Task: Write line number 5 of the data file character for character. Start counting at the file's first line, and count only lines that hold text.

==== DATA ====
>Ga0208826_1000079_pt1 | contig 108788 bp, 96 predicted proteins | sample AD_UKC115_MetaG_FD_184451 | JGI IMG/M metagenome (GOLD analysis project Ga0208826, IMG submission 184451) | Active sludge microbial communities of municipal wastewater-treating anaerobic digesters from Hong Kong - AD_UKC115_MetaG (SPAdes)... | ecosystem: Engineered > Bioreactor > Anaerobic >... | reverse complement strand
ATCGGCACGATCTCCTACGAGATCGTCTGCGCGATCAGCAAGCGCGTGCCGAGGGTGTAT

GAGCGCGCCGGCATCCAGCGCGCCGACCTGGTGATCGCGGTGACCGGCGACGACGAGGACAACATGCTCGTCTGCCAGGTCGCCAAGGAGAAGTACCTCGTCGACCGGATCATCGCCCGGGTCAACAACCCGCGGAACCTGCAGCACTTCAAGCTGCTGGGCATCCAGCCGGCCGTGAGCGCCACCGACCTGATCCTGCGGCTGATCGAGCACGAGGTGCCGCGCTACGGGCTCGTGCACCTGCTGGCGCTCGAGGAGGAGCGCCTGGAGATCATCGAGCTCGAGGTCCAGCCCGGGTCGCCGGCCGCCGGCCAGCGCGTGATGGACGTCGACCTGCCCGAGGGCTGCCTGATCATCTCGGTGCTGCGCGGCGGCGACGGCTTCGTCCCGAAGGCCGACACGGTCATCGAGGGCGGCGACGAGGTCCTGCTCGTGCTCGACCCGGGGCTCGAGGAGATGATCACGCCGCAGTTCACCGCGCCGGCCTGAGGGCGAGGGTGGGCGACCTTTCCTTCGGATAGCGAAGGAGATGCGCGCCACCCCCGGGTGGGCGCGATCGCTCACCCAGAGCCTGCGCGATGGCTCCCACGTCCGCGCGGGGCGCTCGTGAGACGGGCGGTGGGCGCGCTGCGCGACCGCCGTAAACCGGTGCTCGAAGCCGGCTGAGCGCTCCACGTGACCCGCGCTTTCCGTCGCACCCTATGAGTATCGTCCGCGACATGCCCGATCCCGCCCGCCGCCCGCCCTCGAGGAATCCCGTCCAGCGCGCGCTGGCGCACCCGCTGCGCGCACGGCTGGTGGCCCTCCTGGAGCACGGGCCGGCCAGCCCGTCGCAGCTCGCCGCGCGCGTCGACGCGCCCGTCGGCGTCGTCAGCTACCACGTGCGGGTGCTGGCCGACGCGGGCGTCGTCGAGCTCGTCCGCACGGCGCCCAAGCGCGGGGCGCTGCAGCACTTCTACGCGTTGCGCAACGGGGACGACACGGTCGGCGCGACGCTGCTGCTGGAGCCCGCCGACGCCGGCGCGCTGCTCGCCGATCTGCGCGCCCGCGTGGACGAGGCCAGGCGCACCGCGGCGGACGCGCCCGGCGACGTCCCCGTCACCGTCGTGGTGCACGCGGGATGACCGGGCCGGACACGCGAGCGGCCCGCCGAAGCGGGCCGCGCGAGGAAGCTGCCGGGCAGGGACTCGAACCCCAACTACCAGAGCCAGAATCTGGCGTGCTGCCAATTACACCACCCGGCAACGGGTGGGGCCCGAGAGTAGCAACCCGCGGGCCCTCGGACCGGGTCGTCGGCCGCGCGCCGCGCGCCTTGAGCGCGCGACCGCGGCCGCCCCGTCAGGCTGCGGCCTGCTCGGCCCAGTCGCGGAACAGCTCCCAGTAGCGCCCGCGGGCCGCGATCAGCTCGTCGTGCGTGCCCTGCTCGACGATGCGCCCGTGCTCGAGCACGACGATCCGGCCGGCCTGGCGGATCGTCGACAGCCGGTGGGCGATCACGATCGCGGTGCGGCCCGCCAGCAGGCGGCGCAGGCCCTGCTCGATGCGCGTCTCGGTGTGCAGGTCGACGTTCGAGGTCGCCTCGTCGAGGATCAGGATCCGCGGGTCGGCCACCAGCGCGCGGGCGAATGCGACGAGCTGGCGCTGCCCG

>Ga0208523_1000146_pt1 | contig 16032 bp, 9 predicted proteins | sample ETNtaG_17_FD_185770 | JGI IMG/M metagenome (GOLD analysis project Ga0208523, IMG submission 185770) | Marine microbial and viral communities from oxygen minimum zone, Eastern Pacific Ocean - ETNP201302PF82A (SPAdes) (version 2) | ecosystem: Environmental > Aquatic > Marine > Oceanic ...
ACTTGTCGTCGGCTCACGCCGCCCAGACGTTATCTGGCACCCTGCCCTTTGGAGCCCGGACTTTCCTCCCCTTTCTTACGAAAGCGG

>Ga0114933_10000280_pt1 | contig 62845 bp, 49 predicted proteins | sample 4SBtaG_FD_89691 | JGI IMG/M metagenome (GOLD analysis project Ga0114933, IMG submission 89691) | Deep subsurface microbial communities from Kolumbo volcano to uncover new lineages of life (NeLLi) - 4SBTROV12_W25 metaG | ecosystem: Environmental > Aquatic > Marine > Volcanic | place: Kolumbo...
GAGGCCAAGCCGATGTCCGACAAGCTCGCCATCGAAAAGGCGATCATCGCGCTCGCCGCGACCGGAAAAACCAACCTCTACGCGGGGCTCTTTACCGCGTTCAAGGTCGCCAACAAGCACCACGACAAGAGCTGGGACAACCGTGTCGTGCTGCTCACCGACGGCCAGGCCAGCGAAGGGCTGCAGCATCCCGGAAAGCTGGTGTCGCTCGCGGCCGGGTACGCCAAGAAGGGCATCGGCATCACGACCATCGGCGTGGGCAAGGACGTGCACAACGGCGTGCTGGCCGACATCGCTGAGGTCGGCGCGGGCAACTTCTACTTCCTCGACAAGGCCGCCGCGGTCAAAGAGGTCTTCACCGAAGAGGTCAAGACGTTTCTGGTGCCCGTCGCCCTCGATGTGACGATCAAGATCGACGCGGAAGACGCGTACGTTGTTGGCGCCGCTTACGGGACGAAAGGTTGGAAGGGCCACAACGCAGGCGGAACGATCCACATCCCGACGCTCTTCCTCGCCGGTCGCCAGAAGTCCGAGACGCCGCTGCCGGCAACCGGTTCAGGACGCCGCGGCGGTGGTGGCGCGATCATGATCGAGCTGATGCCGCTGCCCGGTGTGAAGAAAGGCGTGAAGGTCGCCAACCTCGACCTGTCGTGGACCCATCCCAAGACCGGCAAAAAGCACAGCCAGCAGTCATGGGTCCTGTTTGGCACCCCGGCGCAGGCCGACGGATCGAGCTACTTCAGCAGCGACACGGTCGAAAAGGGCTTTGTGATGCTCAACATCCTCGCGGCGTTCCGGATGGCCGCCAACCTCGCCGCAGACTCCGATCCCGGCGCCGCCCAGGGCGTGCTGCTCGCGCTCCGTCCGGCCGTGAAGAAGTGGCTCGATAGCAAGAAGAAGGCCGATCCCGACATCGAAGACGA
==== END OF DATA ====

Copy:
ACTTGTCGTCGGCTCACGCCGCCCAGACGTTATCTGGCACCCTGCCCTTTGGAGCCCGGACTTTCCTCCCCTTTCTTACGAAAGCGG